Mining and agriculture are two industries that stand to be most affected by the continued spread of Ebola in West Africa, GTR has learnt.
The outbreak of the disease is forcing firms to question the profitability of mining projects in the worst affected countries. Harvests will also be impacted as the epidemic impacts the planting season, predicts strategic risk advisor at consultancy firm Veritas International, Elizabeth Stephens.
“Several miners have suspended operations in Liberia and sent foreign workers home,” she tells GTR.
The largest miner in Liberia, Arcelor Mittal, is reportedly postponing its planned investment to expand iron ore production capacity in the country from 5.2 million to 15 million tonnes, and China Union, the second largest miner, has suspended its operations in the country since August this year.
The mining sector accounts for 17% of Liberia’s GDP. As a result of the outbreak, the World Bank has revised the country’s 2014 mining sector growth forecast, from a growth rate of 4.4% growth to a1.3% contraction in the sector.
“Guinea’s mining sector is better placed to weather the epidemic because its mines are beyond areas where there is a high risk of infection,” explains Stephens, “but further GDP downgrades in all the worst affected countries are expected.”
Ebola has so far had little impact on the trade finance industry because of the relatively few projects in the three worst affected countries: Liberia, Guinea and Seirra Leone, says partner at Norton Rose Fulbright, Nick Grandage. This depends, however, on how the spread of the epidemic develops.
“Trade finance is pretty used to dealing with short-term shocks,” he tells GTR. “And if the trade flows remain then banks will continue to finance them.”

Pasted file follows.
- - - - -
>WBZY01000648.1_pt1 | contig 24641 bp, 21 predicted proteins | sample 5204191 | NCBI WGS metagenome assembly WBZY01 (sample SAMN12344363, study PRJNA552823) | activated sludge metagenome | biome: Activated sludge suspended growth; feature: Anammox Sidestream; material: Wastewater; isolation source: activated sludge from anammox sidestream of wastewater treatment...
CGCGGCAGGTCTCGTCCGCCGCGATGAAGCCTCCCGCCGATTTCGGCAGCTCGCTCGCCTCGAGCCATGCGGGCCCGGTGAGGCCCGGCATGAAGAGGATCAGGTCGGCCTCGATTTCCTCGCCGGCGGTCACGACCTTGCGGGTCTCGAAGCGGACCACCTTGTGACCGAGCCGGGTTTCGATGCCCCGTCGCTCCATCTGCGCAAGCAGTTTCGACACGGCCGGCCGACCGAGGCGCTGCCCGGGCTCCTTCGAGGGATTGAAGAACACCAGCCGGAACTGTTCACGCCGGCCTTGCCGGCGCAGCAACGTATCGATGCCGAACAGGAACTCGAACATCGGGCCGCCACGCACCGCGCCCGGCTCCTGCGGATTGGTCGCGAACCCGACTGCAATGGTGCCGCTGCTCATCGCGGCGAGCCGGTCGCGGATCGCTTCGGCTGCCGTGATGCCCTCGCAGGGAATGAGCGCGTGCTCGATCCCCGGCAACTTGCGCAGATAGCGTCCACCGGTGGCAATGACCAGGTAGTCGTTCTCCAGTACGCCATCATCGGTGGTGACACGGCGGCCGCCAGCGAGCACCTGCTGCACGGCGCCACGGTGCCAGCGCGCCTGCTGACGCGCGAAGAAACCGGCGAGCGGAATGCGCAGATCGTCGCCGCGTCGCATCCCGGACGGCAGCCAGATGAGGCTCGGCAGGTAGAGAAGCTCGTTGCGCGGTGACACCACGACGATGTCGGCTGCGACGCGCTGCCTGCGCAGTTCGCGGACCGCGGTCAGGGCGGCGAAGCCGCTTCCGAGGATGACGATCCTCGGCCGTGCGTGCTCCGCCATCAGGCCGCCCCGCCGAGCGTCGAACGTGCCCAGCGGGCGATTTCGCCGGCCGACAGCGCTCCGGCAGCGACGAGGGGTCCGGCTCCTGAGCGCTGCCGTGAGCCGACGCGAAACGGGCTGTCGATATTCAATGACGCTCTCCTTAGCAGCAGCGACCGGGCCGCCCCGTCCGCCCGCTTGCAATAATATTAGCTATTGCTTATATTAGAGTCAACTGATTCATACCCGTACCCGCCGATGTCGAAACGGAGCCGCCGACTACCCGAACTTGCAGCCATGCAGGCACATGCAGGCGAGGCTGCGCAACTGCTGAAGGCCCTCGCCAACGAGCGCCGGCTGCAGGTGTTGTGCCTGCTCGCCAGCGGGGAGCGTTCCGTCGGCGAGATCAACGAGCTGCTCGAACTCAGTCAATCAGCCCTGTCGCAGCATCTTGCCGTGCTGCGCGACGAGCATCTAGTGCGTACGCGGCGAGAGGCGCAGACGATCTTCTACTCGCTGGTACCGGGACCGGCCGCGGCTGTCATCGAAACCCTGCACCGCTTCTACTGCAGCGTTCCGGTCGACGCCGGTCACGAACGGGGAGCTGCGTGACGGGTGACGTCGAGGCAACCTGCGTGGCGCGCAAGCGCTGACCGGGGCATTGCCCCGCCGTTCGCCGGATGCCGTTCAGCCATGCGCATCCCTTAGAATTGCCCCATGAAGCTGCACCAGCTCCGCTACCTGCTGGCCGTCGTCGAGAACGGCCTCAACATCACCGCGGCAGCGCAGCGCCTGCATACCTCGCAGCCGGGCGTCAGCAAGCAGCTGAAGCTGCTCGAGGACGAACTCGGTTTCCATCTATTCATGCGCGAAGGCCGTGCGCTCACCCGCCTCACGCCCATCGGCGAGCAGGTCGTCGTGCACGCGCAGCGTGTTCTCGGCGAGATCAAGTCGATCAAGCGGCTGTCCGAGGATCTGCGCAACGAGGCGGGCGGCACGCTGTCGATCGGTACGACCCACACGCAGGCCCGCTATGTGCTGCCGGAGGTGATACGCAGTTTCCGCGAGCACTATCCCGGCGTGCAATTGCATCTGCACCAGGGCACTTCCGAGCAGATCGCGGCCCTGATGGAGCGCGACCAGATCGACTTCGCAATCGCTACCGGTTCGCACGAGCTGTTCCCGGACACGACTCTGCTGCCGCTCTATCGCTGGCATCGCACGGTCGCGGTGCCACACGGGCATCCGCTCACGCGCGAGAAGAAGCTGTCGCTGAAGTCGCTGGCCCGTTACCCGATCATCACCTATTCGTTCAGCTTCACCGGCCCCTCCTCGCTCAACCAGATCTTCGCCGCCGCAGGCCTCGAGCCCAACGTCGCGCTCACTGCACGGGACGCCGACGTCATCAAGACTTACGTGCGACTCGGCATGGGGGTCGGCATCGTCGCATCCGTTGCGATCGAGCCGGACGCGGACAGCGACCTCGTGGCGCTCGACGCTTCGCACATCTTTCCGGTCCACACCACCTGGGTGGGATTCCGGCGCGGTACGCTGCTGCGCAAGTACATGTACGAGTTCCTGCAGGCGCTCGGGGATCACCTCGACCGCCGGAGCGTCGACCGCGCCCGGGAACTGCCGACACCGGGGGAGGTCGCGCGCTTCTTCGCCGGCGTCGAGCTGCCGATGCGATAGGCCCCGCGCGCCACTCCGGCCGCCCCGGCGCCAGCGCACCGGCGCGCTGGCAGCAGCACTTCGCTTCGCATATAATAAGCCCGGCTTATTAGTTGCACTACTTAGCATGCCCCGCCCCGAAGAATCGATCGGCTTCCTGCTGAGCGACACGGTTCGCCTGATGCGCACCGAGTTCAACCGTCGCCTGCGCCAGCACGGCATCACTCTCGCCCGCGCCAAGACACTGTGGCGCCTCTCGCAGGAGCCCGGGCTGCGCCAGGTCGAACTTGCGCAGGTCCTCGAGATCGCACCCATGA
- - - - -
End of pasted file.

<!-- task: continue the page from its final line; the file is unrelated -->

“There is certainly a chance that trade flows will be affected. But at the moment, there’s no reason Ebola should put a stop to things more than any other short-term event.”
According to Grandage, it is likely that development banks will step in to boost trade in region. An international strategy meeting to tackle the economic impact of Ebola in Washington last week saw the president of the African Development Bank (ADB), Donald Kaberuka, call on the international financial community to “continue macro-economic support” in order to “deal with the epidemic and to stop Ebola spreading to other regions”.
The World Health Organisation (WHO) has announced that new cases of the virus could reach 10,000 a week in Guinea, Liberia and Sierra Leone in the next two months. 8,914 cases have currently been confirmed, resulting in 4,447 deaths as this report goes to press. As the epidemic continues, Stephens predicts that fear will be the most significant contributor to a downturn in trade.
“Aversion behaviour, driven by fear of contagion, has a significant economic impact as it reduces labour force participation, disrupts transport and closes ports and airports,” she says. “This is set to escalate.”